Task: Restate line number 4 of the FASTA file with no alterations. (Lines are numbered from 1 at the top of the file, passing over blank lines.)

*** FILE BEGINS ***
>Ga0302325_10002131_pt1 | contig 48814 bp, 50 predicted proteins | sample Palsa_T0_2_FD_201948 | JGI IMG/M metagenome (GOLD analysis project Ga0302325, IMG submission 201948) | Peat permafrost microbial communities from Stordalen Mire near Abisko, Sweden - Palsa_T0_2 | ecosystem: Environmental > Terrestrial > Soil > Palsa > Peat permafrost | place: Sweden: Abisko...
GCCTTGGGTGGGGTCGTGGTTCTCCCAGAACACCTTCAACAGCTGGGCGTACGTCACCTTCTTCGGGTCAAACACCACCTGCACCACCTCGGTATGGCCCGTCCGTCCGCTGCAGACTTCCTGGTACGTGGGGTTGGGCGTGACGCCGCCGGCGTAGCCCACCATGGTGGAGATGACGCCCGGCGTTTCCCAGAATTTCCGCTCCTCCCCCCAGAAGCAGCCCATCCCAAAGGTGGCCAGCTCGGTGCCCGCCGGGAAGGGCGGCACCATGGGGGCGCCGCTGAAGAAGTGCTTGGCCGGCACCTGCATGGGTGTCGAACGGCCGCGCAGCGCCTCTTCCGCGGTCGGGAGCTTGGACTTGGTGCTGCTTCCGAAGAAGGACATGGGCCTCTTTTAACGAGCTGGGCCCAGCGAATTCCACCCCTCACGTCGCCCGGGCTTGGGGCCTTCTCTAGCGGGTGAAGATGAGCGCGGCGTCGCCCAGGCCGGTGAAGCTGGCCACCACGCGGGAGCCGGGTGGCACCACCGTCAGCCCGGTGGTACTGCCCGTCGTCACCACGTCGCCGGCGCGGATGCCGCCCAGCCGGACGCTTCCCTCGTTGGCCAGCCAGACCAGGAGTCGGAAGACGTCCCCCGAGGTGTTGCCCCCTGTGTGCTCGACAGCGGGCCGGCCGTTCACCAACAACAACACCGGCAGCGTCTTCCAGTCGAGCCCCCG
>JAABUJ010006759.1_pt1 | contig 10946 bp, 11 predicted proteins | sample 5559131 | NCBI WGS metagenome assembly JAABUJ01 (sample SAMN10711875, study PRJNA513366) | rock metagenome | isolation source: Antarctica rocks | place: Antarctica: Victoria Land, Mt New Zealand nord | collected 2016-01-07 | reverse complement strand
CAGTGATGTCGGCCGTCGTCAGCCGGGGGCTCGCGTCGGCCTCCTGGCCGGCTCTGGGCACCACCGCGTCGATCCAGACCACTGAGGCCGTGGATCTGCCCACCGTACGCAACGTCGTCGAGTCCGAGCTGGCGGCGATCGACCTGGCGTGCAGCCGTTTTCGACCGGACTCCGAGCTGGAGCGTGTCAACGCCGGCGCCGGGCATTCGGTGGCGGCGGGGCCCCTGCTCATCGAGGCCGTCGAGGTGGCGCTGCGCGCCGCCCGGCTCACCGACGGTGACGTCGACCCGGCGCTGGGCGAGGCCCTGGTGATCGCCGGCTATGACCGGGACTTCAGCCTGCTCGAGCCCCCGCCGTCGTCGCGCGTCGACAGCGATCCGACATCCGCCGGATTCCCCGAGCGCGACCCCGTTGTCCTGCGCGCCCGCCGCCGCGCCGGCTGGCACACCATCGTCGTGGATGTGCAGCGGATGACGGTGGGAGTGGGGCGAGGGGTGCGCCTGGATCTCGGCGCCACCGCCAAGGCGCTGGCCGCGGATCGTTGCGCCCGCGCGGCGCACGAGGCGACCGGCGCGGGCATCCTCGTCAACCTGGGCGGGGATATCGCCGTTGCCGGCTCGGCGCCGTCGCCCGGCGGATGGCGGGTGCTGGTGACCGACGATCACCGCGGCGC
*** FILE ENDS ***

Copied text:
CAGTGATGTCGGCCGTCGTCAGCCGGGGGCTCGCGTCGGCCTCCTGGCCGGCTCTGGGCACCACCGCGTCGATCCAGACCACTGAGGCCGTGGATCTGCCCACCGTACGCAACGTCGTCGAGTCCGAGCTGGCGGCGATCGACCTGGCGTGCAGCCGTTTTCGACCGGACTCCGAGCTGGAGCGTGTCAACGCCGGCGCCGGGCATTCGGTGGCGGCGGGGCCCCTGCTCATCGAGGCCGTCGAGGTGGCGCTGCGCGCCGCCCGGCTCACCGACGGTGACGTCGACCCGGCGCTGGGCGAGGCCCTGGTGATCGCCGGCTATGACCGGGACTTCAGCCTGCTCGAGCCCCCGCCGTCGTCGCGCGTCGACAGCGATCCGACATCCGCCGGATTCCCCGAGCGCGACCCCGTTGTCCTGCGCGCCCGCCGCCGCGCCGGCTGGCACACCATCGTCGTGGATGTGCAGCGGATGACGGTGGGAGTGGGGCGAGGGGTGCGCCTGGATCTCGGCGCCACCGCCAAGGCGCTGGCCGCGGATCGTTGCGCCCGCGCGGCGCACGAGGCGACCGGCGCGGGCATCCTCGTCAACCTGGGCGGGGATATCGCCGTTGCCGGCTCGGCGCCGTCGCCCGGCGGATGGCGGGTGCTGGTGACCGACGATCACCGCGGCGC